Alright, now…

I was told to use a 1:1 ratio of powdered marble to powdered gum arabic, then add water. I measured out about a tablespoon and a half of each and spread it a bit in a glass dish.

Then I poured in some water. This is where I messed up. I added way too much water. It spent the next twenty minutes chasing the mixture to try to get it thickened up a little. I didn’t even measure it, honestly. I dumped in the rest of the marble and matched the amount as close as I could with gum arabic, then stirred and ground more and stirred and mixed more.

Here is where I stopped because it’s actually mixed pretty thoroughly and I want some water to evaporate out of it.

I’m still not happy with it, but we’ll see how getting some of the water out of it affects it. White marble is probably not a good place to start, anyway.

Notes for next time:

*get an eye dropper for adding water

*get a different rock/mineral to start with. Something with color would be preferable.

*getting an actual palette knife might be handy, too. The flat knife I am using here was rough on my wrist. I’m sure the dish didn’t help, but I wanted something to contain the liquid while I was mixing.

Next time, I’ll show you what happened when this mixture dried and wrap up pigment experiment 1. This isn’t over, though. No matter what my bruised hand says!

Adventures in Pigment Making… Part 2

After my research and discussion with Mistress Peeps, I was kind of excited when I walked past some white rocks away the soccer field during my middle daughter’s soccer games today. I nabbed one of my way to the bathroom and messed with it while I was walking. It was rather soft, but the facility was using it as gravel. Hmmm…

I grabbed a few small ones to try my hand at rock grinding when I got home. I have a marble mortar and pestle at home from my herbal fun, so testing rock grinding is not only feasible it’s free! WIN – win!

Here are the rocks I grabbed. I have no idea what they were and asking Google isn’t helping much. Some white gravel is marble, some is river rock, there’s even a reference to beach pebbles (egg rock?), which is most likely, considering I live on the Coast. They’re not egg shaped, but they’re not new, either.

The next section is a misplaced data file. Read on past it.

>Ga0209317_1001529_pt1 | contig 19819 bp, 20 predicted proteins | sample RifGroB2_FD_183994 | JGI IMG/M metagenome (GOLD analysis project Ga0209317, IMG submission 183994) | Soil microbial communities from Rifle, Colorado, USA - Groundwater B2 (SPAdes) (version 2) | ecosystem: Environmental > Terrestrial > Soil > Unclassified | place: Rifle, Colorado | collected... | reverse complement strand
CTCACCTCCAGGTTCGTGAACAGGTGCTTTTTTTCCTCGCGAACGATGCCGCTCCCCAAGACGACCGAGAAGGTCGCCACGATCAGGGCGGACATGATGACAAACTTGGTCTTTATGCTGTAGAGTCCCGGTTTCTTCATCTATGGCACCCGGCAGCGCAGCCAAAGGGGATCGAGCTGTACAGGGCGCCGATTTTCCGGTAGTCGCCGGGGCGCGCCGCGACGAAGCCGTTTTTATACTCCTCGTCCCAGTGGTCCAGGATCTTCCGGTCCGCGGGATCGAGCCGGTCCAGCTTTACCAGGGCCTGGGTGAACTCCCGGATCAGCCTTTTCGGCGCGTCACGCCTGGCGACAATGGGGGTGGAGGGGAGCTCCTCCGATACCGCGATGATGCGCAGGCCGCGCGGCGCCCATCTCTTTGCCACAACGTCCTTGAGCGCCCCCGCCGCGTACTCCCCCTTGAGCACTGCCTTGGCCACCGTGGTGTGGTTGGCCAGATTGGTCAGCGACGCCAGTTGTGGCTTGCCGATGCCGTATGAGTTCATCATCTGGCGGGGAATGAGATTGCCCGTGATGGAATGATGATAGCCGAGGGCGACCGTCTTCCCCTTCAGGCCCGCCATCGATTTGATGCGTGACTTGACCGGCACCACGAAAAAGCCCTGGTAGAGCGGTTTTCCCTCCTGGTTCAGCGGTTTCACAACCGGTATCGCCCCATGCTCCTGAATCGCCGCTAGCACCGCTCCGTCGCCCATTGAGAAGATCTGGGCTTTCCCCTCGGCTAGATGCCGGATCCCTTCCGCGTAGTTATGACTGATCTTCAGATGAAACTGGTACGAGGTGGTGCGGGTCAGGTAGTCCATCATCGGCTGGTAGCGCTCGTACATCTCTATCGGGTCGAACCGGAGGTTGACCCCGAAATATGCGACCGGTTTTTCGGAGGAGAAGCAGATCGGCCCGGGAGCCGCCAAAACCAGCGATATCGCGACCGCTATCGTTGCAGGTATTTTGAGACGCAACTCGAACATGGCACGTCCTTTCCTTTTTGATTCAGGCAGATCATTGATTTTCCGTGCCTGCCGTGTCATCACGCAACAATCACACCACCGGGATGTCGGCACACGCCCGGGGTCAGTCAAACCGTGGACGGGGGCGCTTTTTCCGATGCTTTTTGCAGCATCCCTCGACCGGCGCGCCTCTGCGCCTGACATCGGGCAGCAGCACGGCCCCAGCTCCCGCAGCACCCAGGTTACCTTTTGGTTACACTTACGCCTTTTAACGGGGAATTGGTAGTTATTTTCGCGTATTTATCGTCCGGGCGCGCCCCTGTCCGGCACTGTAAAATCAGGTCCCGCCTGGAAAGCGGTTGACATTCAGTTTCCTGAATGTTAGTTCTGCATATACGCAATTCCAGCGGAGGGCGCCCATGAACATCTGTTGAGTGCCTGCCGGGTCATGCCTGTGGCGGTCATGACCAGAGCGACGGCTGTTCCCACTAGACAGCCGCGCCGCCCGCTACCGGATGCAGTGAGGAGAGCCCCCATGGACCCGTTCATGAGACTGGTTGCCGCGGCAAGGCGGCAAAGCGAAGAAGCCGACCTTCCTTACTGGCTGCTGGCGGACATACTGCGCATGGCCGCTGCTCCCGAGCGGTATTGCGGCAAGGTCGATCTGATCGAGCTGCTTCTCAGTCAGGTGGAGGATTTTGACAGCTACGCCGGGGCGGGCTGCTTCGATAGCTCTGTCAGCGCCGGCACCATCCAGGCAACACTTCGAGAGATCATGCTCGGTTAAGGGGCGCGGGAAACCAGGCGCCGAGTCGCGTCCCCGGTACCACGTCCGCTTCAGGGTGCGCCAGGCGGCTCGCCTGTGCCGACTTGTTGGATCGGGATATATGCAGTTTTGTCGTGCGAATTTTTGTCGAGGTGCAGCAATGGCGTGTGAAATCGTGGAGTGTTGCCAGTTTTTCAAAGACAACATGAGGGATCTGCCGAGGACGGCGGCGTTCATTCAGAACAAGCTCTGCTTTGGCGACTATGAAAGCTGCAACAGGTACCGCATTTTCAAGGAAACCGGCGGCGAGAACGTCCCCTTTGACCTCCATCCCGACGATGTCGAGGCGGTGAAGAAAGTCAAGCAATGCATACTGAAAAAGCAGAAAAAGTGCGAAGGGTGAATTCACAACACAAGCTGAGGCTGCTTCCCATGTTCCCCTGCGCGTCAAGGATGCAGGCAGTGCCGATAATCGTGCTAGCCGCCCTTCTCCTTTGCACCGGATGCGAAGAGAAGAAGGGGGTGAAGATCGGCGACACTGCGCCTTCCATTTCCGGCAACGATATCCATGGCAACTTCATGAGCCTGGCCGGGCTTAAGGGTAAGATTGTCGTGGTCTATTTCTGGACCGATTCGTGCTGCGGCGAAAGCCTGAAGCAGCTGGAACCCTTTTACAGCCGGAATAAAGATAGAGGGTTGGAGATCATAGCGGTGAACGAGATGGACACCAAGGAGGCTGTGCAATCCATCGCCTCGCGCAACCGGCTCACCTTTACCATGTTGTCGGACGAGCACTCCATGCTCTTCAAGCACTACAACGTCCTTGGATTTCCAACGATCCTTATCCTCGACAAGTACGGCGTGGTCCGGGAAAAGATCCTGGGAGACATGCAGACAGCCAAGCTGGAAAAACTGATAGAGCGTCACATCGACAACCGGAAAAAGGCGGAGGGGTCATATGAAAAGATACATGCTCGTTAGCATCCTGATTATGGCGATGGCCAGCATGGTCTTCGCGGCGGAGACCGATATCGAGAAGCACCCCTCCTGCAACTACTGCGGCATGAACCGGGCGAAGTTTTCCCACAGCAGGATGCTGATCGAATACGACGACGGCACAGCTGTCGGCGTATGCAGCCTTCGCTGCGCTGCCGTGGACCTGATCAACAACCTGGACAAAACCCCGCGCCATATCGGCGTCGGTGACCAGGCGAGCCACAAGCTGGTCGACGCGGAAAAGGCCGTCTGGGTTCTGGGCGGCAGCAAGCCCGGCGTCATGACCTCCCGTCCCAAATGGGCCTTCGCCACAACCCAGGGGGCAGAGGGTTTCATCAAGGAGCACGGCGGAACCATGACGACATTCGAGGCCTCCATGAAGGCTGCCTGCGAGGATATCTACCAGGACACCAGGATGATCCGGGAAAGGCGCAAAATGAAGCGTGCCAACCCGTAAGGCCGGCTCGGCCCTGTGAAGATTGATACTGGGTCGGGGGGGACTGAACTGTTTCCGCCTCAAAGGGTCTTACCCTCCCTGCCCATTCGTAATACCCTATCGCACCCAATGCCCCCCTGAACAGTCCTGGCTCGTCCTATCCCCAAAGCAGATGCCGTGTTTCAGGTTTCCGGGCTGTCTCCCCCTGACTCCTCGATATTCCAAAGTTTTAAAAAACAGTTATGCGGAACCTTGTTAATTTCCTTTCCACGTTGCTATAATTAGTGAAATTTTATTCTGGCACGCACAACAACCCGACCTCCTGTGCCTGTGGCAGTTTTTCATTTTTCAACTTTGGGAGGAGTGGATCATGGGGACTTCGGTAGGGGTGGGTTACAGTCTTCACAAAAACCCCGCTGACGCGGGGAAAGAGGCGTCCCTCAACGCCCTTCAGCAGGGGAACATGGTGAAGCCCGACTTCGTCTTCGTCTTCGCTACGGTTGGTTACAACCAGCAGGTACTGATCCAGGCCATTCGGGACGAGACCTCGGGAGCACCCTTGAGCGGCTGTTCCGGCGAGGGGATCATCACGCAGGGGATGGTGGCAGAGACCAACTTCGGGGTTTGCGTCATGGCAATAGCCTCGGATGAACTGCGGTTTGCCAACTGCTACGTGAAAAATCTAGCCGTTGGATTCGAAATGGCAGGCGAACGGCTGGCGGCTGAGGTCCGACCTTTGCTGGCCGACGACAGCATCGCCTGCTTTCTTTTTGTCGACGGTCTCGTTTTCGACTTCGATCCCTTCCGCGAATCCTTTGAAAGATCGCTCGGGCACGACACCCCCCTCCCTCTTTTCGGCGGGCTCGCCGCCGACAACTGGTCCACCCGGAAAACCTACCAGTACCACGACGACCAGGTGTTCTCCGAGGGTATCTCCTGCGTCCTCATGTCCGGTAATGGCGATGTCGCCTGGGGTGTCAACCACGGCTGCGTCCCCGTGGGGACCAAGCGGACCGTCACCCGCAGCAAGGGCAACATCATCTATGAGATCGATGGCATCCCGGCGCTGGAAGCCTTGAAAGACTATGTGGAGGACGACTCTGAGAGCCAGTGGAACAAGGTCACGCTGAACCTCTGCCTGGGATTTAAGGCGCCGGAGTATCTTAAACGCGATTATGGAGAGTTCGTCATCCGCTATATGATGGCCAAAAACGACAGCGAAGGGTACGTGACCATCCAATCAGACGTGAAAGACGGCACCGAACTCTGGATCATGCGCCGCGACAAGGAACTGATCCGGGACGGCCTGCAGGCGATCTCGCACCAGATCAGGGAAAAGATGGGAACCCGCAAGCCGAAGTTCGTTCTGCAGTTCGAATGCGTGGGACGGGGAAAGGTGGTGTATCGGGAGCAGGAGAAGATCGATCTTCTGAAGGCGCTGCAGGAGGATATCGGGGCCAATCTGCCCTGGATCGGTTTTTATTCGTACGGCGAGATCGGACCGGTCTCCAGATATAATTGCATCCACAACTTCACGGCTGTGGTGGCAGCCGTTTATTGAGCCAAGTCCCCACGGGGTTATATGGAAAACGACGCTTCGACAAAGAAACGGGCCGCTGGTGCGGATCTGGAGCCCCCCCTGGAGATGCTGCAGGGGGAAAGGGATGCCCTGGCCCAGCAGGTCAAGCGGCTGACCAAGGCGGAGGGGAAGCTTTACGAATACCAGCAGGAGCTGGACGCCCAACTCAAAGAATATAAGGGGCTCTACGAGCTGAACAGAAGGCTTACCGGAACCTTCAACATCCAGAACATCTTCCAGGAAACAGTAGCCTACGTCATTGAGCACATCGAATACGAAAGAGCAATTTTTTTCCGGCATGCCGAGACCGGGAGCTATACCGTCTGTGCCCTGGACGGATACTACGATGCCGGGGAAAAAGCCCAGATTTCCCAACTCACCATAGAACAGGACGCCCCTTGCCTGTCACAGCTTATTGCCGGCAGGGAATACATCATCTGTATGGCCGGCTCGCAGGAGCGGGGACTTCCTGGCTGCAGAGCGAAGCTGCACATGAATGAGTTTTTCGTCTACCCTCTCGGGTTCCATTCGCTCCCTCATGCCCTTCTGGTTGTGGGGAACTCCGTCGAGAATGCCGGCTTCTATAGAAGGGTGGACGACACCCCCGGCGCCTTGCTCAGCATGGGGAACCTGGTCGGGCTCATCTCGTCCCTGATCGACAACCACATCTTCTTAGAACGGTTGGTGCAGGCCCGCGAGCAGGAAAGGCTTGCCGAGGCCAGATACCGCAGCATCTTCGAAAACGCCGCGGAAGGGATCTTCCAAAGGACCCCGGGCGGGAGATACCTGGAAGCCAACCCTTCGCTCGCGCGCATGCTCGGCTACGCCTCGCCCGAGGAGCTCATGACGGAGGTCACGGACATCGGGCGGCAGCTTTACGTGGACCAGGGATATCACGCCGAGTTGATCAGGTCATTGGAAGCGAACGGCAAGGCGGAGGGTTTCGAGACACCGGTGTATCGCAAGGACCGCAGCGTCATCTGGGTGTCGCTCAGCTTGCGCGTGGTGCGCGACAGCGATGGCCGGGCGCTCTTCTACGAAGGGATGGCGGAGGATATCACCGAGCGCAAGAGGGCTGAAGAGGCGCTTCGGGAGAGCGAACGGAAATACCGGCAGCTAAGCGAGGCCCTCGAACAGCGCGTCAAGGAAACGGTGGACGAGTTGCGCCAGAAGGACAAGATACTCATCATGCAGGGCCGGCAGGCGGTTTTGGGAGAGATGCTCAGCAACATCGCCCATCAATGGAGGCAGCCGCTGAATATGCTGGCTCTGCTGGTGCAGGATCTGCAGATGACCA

Once I got Her Little Highness (my 8 month old baby girl) settled in her jumper, I broke out the mortar and pestle and started working!

It was so stinking easy! I worked for about twenty minutes and got through half of the rocks I’d grabbed! I have a nice stash of fine white powder to start playing with, now!

Also, with this particular rock, it was super easy to break them and grind them up! I think my class could do it!

Things I learned:

1- wear glasses (need goggles for school) .

2- use the pestle to break the stones into smaller pieces and grind once they’re already pretty small.

3- I need more storage options for the powder once it’s ground. I had a baby food jar, so I used it for this. Maybe I mrsf to buy more baby food in jars or containers with lids!

Someday when I’ve won the lottery, perhaps I can splurge on air tight containers for this. It’s the same problem I have for my herbal dreams, too, I guess. Storage and space…

Next up… making pigment! Gum Arabic, here I come!

Adventures in pigment making… part I